Comedian Rob Carter: ‘I haven’t a clue what I’m talking about’
- Credit: Archant
Bridget Galton talks to Rob Carter, the comic behind a spoof literary salon which lampoons the pretentious intellectualism of author Q&As
Literary talks can be tedious events marked by pretentious intellectualism.
Comedian Rob Carter gloriously punctures the format with his spoof literary salon hosted by failed author ‘Christopher Bliss’.
Carter’s egotistical alter ego appears at the Camden Comedy club on the first Friday of every month, interviewing genuine authors and offering them unwanted writing tips.
“He’s a very nice, polite, well mannered man who is not very talented but isn’t aware of it,” says Carter, who debuted the character at the Edinburgh Fringe two years ago.
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“He’s a very bad writer who thinks he is very good and he’s hosting this literary salon because he thinks it’s his duty to tell the world how to become a better
writer – as Kevin Spacey once said; ‘if you are lucky enough to be successful in this job, it’s your duty to send the elevator back down’. This is Christopher doing that
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and bringing everyone up to his level.”
It goes without saying that Bliss’ literary victims including award-winning playwright Barney Norris, Irish novelist Ruth Gilligan and gay rights activist Paul Burston are in on the joke and must be good sports.
“Christopher likes to give them unwanted feedback on their novels and tips for their upcoming books,” adds Carter.
“It’s fun to watch them dodge questions where he has clearly misunderstood the plot or characters. But it’s fun for the writers too, because they do a lot of literary festivals and interviews which are all fairly similar, with the same questions everyone wants the answers to.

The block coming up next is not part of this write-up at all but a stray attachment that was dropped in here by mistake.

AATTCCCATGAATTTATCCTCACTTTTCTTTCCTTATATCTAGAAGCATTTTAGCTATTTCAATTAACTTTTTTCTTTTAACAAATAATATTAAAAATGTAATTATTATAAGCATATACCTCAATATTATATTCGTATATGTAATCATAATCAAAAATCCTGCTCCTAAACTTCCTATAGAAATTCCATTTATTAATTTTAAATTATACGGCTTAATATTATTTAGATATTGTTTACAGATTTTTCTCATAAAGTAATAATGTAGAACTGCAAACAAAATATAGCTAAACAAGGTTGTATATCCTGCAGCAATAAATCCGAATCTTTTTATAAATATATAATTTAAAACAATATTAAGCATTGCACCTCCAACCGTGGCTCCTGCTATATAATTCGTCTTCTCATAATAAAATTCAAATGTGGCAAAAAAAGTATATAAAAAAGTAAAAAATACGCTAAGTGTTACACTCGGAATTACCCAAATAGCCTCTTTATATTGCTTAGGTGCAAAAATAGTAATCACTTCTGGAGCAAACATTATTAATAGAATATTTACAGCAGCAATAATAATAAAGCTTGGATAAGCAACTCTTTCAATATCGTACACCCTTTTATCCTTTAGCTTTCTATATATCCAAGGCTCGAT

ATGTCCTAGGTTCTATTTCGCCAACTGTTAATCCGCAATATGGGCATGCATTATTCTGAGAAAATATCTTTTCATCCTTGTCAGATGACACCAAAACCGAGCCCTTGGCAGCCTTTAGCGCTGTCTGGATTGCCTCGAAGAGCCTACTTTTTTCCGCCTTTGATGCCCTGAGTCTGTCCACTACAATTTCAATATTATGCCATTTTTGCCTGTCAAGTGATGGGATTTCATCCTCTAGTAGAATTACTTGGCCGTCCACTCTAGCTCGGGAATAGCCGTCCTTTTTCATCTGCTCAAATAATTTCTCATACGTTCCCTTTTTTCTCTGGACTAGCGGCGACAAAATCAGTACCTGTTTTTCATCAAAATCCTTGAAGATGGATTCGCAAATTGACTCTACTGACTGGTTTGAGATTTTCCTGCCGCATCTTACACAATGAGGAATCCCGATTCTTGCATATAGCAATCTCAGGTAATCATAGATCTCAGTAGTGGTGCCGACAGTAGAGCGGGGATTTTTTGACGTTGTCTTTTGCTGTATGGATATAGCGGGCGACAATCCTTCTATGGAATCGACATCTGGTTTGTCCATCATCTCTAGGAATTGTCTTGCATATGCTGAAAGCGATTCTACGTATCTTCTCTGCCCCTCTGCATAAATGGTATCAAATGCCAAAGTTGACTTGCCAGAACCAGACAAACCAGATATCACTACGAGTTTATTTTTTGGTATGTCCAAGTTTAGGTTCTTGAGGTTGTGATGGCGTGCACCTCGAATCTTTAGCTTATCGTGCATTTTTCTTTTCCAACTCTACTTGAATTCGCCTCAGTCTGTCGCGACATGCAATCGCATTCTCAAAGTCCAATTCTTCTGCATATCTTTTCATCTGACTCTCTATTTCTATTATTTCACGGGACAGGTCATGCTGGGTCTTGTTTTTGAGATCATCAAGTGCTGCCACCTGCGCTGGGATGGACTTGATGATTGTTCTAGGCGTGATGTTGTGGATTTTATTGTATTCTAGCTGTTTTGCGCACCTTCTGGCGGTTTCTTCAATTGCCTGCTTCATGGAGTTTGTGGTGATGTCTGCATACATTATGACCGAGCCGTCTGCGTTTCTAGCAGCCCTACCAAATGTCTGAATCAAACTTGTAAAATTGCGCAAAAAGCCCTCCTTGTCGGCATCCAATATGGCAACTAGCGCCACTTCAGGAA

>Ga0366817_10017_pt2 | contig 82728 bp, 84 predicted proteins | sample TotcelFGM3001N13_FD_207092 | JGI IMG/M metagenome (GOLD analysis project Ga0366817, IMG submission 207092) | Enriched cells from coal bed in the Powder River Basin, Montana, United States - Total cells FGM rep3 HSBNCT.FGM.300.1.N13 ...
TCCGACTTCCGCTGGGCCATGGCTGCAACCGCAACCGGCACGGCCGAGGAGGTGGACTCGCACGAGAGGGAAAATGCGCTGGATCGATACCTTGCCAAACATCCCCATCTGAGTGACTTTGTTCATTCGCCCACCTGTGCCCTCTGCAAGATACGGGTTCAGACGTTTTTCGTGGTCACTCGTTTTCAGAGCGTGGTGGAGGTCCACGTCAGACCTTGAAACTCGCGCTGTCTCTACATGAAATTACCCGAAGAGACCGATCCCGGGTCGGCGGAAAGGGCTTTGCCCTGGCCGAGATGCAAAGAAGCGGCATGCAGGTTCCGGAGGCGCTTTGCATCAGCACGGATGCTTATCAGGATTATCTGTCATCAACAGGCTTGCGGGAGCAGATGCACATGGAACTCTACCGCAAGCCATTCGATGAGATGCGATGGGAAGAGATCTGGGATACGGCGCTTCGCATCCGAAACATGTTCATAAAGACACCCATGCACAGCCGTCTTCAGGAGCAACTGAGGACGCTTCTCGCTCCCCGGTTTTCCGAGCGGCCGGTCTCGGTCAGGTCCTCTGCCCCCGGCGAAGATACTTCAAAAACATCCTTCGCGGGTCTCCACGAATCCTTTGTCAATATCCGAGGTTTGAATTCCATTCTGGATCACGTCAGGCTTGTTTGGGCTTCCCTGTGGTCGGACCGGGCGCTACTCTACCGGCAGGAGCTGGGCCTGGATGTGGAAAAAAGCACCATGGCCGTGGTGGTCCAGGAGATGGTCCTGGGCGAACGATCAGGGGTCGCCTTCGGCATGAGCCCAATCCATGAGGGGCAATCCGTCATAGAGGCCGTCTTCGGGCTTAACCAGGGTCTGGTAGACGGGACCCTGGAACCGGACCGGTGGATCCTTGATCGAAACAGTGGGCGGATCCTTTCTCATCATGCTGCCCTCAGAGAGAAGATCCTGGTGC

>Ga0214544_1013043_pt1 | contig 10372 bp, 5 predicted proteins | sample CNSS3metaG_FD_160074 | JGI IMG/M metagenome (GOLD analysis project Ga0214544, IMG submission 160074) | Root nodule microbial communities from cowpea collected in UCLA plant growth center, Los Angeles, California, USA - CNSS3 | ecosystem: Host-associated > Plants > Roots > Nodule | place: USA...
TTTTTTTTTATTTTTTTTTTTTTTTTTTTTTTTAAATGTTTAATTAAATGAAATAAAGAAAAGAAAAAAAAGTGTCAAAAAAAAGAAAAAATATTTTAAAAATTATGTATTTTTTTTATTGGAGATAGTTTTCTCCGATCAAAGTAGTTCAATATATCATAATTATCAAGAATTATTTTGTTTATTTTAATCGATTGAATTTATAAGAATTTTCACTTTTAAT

“It can get a bit tedious but this is completely different because they have to deal with being interviewed by an idiot. The better the writer, the funnier it is to try and throw them and make them laugh with his silly questions.”
Far from being humiliating, all the authors so far have reported the experience as “a breath of fresh air,” he says.
“They sort of know what to expect and the audience is on their side. They get to learn about the author and the writers get to sell their books. It’s not like Ali G where they have the piss taken out of them. It’s more Christopher unknowingly taking the piss out of himself.”
The evening is split into two, with Christopher himself being initially interviewed by comedian Luke Courtier, who encourages the audience to adopt French literary names and get into the spirit of the evening.
“He reads too much into Christopher’s bad novels and parodies the interview process. Playing with the form of a literary salon and getting the audience into a state of over analytical nonsense.”
Having studied Maths at Cambridge, Cartter says it helps him play someone who “loves the sound of his own voice but doesn’t have a clue what he’s talking about, because I don’t really know what I am talking about.”
After realising a career in banking “wasn’t for me”, Carter trained at LAMDA drama school and has had cameos in Peep Show and Fresh Meat as well as making the final of the BBC New Comedy Award.
“At Cambridge it was brilliant there was so much drama and comedy going on that I fell in love with it and spent more time doing acting than maths. I have since spent my life messing about and trying not to get a real job for as long as possible.”
At the Camden Comedy Club above the Camden Head pub, 100 Camden High Street, NW1.